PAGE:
Reply

  19. ash

    the whole thing with violence, at least what i noticed with myself was that, it wasn’t that it bothered me as a child, but that it didn’t bother me. yeah i could’ve read these books when i was 15, but they wouldn’t have upset me or really gotten a gut reaction out of me back then.

    i’m not sure if that means kids should read these, i just don’t think young teenagers grasp them the way an adult can.

    and yes, i still stand by that Sandor was the one who said it and that he also goes whoring.

    Reply

  20. Nancy

    I agree with Ash that a younger person may not grasp everything. I know that there are several things that I either asked or pointed out to our babysitter that he didn’t pick up on. Several of them are vital points to the story.

    Reply

  21. Amin

    I wouldn’t recommend it to someone who was 13, not because of any adult content but the fact that you can only read the series for the first time once. I don’t think I would have enjoyed or appreciated the books [as much] at 13 compared to when I read it (late high school). I would have still liked it but…

    Reply

  22. Chris

    I like reading about how I was right. please keep it up!

    Reply

  23. Avernaith

    Chris, believe me no was as shocked as I was. I think I was the asshole who suggested you should go back and re-read the series, and here you were knocking ‘em out of the park all episode long. Whatever happened last time, I definitely thought it was for the best. It brought the whole ‘cast up. I think you’re ready for your death match of ASOIAF trivia with Mimi. errr…or maybe not.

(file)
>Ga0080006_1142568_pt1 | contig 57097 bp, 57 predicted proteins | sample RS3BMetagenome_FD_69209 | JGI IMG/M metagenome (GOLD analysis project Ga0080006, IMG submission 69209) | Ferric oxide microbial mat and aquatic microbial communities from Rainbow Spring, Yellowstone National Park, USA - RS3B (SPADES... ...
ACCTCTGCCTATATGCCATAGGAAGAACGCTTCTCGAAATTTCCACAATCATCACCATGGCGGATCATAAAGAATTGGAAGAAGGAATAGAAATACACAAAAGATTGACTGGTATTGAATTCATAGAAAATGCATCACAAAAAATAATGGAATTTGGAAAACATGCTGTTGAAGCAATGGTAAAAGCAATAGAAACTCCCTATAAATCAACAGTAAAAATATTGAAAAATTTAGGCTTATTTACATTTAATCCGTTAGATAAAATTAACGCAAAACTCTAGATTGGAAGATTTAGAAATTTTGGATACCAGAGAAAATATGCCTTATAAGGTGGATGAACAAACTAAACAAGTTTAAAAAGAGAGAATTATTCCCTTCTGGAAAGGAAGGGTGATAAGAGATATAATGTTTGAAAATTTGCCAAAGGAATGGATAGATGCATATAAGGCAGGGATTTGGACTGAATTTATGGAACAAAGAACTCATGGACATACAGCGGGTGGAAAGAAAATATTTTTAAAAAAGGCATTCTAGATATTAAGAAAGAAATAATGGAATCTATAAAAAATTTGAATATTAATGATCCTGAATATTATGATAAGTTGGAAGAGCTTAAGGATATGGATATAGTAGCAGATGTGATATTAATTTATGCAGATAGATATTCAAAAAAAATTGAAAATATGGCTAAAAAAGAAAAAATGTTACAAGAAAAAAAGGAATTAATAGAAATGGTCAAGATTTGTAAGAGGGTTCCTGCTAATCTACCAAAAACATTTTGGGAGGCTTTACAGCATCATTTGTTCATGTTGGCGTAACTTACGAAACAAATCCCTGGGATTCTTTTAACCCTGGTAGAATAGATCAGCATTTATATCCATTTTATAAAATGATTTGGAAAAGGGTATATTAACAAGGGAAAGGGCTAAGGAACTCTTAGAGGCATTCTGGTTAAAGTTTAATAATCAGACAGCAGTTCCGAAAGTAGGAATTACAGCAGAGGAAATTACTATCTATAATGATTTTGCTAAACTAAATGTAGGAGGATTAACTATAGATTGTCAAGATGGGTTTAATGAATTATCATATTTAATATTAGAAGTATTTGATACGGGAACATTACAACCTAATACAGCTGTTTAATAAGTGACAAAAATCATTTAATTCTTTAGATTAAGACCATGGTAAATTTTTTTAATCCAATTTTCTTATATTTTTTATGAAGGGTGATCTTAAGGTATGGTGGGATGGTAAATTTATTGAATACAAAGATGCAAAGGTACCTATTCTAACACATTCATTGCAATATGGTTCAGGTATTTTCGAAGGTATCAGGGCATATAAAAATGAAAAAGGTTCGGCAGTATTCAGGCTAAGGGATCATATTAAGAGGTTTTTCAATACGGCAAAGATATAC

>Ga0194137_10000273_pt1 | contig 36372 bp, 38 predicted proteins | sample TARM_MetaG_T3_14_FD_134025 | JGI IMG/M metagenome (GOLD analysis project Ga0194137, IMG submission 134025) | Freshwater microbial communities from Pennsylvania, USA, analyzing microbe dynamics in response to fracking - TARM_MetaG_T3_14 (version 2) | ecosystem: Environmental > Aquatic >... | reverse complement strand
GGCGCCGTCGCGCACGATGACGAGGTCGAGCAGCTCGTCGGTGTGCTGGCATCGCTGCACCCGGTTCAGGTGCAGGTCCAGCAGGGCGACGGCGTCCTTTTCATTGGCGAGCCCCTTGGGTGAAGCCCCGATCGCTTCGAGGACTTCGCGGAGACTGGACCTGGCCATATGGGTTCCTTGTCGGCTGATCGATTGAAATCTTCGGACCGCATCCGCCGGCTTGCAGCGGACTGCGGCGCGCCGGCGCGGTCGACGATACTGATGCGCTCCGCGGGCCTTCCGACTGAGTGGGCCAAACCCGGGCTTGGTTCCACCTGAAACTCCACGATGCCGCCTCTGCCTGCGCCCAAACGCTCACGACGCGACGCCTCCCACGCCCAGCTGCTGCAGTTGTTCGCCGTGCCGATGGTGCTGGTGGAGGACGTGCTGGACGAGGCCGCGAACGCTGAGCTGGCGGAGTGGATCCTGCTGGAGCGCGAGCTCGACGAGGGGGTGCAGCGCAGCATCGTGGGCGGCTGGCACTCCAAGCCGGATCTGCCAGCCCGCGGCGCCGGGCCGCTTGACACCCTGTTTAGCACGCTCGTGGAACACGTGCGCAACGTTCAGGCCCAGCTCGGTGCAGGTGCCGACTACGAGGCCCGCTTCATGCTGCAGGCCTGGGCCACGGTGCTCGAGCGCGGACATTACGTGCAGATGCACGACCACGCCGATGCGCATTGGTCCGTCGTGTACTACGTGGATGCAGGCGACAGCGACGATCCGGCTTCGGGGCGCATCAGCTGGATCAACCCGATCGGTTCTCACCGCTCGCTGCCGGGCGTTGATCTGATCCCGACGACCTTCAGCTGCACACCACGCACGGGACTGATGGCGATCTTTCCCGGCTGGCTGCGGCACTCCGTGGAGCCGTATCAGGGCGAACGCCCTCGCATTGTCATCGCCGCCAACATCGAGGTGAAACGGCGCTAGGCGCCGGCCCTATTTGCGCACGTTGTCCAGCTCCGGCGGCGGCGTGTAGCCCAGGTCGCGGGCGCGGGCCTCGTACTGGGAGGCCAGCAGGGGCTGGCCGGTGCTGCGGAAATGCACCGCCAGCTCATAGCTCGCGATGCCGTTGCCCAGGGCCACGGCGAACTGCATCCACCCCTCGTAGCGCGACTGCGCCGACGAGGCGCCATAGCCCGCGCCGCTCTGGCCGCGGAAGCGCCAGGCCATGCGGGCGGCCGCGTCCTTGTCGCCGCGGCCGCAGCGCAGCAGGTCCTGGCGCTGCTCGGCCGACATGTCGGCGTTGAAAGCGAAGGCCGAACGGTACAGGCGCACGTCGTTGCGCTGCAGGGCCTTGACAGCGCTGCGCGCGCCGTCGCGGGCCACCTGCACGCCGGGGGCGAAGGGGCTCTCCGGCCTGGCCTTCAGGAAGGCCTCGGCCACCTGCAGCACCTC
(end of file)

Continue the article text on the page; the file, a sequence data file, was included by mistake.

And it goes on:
Mimi rocks.

    Reply

  24. Nancy

    I was thinking about Chris’ parting question about Melisandra being an agent of the Others. Lord Beric and Theos of Myr believe in he Lord of Light as well. Theos is able to reanimate people just like the others can. Maybe there is some kind of connection there after all. What does anyone else think?

    Reply

  25. rik

    I think your right nancy he’s bound to have come across these issues in other novels and having read tolkiens trilogy I’d say he’d be fine with the detail in the series.

    Amin’s got a point too I dunno if I would have understood some of the issues until 16 though I’m prob a lot slower than Nancy’s babysitter

    Chase – I wikipedia’d dragonlance (havnt heard of it) it’s like 130 books! Where u talkin about any in particular?

    Reply

  26. Chase

    @rik

    I was talking about the original Chronicles trilogy. The first book is Dragons of Autumn Twilight, followed by Dragons of Winter Night, Dragons of Spring Dawning. With The Second Generation and Dragons of Summer Flame set as sequels from a ~15-20(?) years in the future.

    They were the first real fantasy books I ever read and they hooked me like nothing else.

    Reply

  27. pestilence